1. Boyd says:

    Man, you’re in trouble now, Doug, especially if you link this to your G+ stream.

  2. Chad S says:

    He’s against spending, unless its headed to his district. He believes in freedom, except for women’s rights(and those connections to white supremacist/neo-confederate groups). He’s a fraud.

  3. James Joyner says:

    It’s an interesting question. Paul is only at 9% in the latest RealClearPolitics poll-of-polls. But that’s only one point behind both Bachmann and Palin, who get almost infinitely more coverage.

    It’s unfathomable that Paul will get the nomination, of course, but I’d have said that about Bachmann a month ago. I still think she’s an extreme dark horse but there’s a path. There’s an even clearer path for Palin, should she run.

    Additionally, though, both Palin and Bachmann fit into several narratives that reporters are itching to write about the Tea Party, class warfare, Christian fundamentalism, and so forth. Paul is a novelty act past its expiration date.

  4. DARRELL says:

    I think an unbeatable team would be Hillary and Ron Paul

  5. Gustopher says:

    Paul’s second place finish does mean one thing — the other candidates have failed to place as well as an entirely implausible candidate.

    He’s a crank candidate, with a modest legion of very devoted followers. Failing to beat him would be lime a Democrat failing to beat Kucinich.

  6. AngelaTC says:

    Doug, the point you’re missing is that Ron Paul has been on the air almost daily for the past 4 years, talking about the economy and foreign policy. Now that he’s accomplished something newsworthy – something that turned Huckabee into a media darling last time out – he’s suddenly gone from the airwaves. The spots he had booked all suddenly cancelled on him.

    I’m not big on conspiracies, but I’m not big on coincidences, either. Something is very, very wrong with this scenario.

  7. redheadwrites says:

    I find it interesting that this article uses the same source for his references to whom Ron Paul associates with. After investigating a bit further, outside his provided links that is, I find this author to be stretching the truth a bit…If you are going to make a claim… back it up with original sources, not just another blog. That merely undermines your argument.

  8. Tlaloc says:

    This is actually a familiar refrain from Paul supporters, or any candidate who is unlikely to win and thus doesn’t get a lot of free media coverage.

    I think that’s unfair, Doug. If the Ames straw poll has any meaning then it’s a fair for the winner (and yes I’d consider Paul to have basically tied for first) to expect to get free press. If it has no validity (probably the safer bet) then why is it written about at all. There’s just no excuse for writing reams about bachmann and nothing about paul.

  9. Ben Wolf says:

    It’s a sad state of affairs when a candidate like Paul has zero chance at securing the Republican Party nomination because he’s insufficiently servile to corporate America or to the messianic urge in Washington to remake the world in its own image. A conservative would choose Paul simply by default; the other candidates are radicals or stooges. But we know just how many conservatives there are in the Republican Party these days.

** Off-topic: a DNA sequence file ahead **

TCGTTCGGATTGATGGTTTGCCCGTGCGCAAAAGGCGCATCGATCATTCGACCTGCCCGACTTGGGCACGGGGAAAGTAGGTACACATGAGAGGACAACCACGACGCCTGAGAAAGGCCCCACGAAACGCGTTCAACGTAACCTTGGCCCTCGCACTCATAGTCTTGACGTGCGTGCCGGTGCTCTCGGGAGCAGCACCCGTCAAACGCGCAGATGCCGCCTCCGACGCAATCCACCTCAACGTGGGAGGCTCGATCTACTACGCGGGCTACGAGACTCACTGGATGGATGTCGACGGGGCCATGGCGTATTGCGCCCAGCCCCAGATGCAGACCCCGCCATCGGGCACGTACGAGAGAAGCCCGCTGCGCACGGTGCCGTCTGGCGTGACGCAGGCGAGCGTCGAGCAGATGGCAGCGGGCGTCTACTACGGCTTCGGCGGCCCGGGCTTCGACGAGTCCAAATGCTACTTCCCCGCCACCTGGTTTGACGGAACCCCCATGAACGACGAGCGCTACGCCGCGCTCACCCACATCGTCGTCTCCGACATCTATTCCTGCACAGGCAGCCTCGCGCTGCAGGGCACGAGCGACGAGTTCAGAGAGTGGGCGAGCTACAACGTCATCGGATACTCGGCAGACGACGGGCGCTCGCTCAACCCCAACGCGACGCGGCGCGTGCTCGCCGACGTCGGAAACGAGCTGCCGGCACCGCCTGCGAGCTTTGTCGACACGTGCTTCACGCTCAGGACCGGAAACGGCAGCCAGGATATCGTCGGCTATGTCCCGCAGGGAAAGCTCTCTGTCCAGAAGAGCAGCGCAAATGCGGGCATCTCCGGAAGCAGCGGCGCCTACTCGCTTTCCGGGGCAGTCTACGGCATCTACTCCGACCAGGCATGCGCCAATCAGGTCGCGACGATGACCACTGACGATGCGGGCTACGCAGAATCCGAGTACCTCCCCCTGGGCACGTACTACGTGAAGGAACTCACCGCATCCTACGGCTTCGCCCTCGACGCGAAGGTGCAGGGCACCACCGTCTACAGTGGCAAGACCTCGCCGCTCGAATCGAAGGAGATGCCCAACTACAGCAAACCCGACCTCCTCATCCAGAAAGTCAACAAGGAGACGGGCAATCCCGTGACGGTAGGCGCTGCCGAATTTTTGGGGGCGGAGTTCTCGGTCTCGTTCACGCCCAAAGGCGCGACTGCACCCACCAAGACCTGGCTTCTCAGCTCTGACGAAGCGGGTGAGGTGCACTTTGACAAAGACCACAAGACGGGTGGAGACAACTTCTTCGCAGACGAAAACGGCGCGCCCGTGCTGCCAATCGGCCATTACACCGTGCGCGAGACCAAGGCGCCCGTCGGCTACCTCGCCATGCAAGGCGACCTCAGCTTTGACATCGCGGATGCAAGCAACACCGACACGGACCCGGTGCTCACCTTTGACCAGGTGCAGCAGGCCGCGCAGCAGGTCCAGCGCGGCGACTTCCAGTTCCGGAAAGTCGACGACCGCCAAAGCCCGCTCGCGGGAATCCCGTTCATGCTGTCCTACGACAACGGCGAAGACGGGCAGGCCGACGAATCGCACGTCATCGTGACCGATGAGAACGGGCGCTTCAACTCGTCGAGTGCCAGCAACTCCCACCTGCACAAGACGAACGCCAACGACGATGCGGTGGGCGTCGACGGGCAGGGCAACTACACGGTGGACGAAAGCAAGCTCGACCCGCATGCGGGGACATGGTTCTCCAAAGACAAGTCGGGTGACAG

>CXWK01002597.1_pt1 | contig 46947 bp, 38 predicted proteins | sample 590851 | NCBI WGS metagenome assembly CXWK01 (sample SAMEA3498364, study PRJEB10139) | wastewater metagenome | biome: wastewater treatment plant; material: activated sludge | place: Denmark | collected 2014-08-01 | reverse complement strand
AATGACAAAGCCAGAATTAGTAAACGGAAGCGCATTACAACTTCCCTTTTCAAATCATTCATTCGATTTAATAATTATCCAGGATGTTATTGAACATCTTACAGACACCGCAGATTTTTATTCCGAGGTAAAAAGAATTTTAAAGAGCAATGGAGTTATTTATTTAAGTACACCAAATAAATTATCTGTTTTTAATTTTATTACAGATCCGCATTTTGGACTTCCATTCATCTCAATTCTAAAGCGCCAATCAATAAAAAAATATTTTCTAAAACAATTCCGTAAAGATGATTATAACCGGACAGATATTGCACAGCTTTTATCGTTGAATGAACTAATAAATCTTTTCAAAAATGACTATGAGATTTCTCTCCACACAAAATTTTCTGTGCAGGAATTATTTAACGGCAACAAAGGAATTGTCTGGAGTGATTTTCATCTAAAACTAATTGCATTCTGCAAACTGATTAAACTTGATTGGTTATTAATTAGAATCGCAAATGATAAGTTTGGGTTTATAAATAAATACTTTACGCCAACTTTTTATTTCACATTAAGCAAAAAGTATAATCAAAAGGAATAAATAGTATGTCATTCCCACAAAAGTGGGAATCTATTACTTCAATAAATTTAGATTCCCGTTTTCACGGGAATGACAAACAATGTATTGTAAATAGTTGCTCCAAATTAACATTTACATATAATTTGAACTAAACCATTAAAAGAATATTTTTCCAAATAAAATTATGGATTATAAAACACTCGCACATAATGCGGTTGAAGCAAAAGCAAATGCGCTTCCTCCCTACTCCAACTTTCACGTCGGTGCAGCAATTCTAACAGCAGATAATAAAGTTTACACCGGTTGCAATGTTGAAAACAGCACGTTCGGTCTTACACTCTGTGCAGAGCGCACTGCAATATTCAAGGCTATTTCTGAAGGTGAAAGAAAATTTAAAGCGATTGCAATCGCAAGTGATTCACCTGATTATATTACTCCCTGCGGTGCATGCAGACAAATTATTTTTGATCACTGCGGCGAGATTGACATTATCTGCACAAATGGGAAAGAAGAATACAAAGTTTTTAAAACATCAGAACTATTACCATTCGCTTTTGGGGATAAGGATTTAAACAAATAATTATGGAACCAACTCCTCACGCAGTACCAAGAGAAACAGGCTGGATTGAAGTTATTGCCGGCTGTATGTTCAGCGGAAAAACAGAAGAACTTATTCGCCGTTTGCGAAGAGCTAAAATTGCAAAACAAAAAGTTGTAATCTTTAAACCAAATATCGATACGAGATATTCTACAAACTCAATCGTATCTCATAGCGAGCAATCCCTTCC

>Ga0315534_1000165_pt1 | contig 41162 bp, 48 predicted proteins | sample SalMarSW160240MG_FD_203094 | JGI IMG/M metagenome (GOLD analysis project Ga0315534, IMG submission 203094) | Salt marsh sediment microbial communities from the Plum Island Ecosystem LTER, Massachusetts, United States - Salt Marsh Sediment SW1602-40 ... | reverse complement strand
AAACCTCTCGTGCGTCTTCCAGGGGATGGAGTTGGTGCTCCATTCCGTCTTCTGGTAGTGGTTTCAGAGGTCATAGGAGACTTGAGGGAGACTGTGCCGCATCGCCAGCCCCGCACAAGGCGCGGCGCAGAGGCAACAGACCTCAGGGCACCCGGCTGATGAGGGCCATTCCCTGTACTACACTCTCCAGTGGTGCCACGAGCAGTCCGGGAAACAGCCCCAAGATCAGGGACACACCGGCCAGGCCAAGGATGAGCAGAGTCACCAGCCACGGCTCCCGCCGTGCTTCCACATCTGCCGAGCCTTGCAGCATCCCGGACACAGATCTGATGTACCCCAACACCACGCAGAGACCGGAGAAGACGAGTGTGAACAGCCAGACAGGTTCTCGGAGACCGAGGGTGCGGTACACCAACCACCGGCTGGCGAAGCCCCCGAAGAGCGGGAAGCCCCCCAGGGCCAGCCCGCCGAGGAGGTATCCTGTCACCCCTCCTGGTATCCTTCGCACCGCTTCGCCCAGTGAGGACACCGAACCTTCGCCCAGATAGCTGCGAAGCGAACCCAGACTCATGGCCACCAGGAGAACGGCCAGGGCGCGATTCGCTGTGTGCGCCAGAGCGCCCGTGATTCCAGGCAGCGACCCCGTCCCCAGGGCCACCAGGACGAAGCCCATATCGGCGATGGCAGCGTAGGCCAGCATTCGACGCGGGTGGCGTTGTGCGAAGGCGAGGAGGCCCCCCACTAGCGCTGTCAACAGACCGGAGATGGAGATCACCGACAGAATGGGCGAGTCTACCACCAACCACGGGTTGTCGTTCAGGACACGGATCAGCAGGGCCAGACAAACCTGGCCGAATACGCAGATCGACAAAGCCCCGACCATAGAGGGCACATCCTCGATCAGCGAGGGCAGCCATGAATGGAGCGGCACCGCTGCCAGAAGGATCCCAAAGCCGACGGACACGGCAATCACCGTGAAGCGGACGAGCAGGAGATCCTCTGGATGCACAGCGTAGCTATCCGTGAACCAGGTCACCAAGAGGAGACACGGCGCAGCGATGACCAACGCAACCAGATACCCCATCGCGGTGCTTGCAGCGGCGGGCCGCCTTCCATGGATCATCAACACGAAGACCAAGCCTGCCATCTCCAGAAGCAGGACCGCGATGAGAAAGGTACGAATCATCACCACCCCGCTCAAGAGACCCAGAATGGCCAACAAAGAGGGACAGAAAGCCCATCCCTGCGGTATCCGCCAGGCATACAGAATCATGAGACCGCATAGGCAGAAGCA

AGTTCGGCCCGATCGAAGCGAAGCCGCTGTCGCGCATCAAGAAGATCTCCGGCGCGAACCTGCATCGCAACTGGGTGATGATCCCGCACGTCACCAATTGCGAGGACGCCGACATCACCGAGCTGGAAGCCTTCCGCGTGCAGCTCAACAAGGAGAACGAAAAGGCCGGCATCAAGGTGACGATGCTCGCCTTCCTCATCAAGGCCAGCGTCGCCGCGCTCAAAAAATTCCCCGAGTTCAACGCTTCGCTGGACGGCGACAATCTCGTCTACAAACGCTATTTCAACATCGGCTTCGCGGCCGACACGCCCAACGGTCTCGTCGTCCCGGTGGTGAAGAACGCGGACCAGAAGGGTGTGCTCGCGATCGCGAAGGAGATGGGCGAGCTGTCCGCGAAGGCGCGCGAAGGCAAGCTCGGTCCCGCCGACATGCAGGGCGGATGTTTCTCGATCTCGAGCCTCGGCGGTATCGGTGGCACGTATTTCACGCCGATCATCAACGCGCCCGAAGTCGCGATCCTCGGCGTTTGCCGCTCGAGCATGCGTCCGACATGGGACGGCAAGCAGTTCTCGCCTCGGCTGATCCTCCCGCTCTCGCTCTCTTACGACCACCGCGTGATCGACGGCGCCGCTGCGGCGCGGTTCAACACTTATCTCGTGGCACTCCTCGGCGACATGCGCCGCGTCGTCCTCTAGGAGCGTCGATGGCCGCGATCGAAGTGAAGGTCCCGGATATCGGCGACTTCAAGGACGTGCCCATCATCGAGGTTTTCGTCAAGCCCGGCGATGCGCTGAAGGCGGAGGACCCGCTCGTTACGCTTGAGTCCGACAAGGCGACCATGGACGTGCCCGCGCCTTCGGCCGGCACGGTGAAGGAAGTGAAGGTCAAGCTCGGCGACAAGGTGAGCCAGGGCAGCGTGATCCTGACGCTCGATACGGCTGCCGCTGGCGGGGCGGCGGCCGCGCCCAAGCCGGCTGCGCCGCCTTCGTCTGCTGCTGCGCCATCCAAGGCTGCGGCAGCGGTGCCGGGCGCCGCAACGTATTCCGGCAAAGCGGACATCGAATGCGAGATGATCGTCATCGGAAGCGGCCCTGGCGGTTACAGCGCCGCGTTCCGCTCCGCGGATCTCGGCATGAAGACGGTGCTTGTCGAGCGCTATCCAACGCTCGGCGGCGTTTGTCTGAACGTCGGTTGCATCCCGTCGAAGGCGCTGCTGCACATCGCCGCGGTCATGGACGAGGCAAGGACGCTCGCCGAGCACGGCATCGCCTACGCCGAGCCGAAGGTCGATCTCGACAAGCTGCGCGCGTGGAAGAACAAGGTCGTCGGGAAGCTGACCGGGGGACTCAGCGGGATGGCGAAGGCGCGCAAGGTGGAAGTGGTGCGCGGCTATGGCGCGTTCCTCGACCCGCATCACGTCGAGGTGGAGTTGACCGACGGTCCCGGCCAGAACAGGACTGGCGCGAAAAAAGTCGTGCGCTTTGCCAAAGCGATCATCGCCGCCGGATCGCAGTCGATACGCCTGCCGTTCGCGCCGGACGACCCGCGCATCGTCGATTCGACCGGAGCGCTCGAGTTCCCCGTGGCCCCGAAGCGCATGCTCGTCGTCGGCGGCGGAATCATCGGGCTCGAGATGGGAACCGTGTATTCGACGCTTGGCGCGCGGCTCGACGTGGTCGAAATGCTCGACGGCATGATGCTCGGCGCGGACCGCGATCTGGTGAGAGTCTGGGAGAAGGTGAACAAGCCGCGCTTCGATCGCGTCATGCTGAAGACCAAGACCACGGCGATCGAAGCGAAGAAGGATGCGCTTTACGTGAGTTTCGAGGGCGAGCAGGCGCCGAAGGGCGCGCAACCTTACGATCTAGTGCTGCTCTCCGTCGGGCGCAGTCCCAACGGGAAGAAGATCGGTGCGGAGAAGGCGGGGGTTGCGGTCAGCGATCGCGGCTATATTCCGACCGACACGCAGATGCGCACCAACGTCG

10. LibCon says:

    It’s a shame the media doesn’t take him seriously because he’s the only Republican who could beat Obama in the general election.

  11. Jeff Winchell says:

    “he’s so far out of step with the GOP base”

    Last year NBC’s Chuck Todd calls Ron Paul “the godfather of the Tea Party”, that he was “the Republican presidential candidate more influence with the Republican Party in 2010 than any of those other guys that we covered in 2008. ”

    “Given the lack of correlation between the scientific polls and the straw poll with respect to Paul specifically”

    New York Times poll analyst Nate Silver strongly disagrees:

    “the media is justified in treating him as about as consequential a candidate as Herman Cain or Rick Santorum, neither of which have a realistic shot at either the Iowa Caucuses or the GOP nomination at this point”

    New York Times vote forecaster Nate Silver now predicts that Ron Paul will finish 2nd in the Iowa Caucus just barely behind Bachman and with nearly twice the votes of Rick Perry.

    “Paul’s neo-isolationism stands alone in a Republican Party”
    It certainly does compared to the presidential candidates. It also does compared to the President. Meaning, that the voters against our current wars (i.e. the overwhelming majority of the USA) have only one candidate they can vote for.

    “his tendency to associate with people for whom the work kook isn’t an adequate description”

    Honest, plain spoken people aren’t afraid to talk to people who they disagree with. Particularly when they value the first amendment FAR more than do the leaders of either major party.

    I voted for Nader the last three times. Since there is no well known and honest presidential candidate in 2012, for the first time since I started voting in 1980, I will vote for a Republican for president.

  12. MBunge says:

    I think the argument is about ignoring Paul in favor of candidates like TPaw or Huntsman. There has never been any evidence that either of those guys had any more of a chance to be the next GOP Presidential nominee than Paul and there’s never been any reason to think Huntsman was more likely to be the nominee than Paul, yet both men have received far more media coverage and been taken far more seriously as candidates.


  13. James Joyner says:

    @MBunge: But Pawlenty and Huntsman at least fit the profile of previous nominees: respected governors in their 50s with broadly conservative views. Paul is an elderly House member way out on a ledge ideologically.

  14. Xrlq says:

    Here’s how to tell if Paul has been getting fair coverage or not: watch what happens to his numbers as others drop out of the race. With T-Paw gone, presumably some former supporters will get behind Bachmann, others behind Romney, Perry and others. How many will now back Paul? Answer: damned near none. Paul has an absolute lock on the crank vote, and no traction at all anywhere else. So of course he looks strong right now, but that’s just because the non-crank vote is split so many ways.

  15. NickNot says: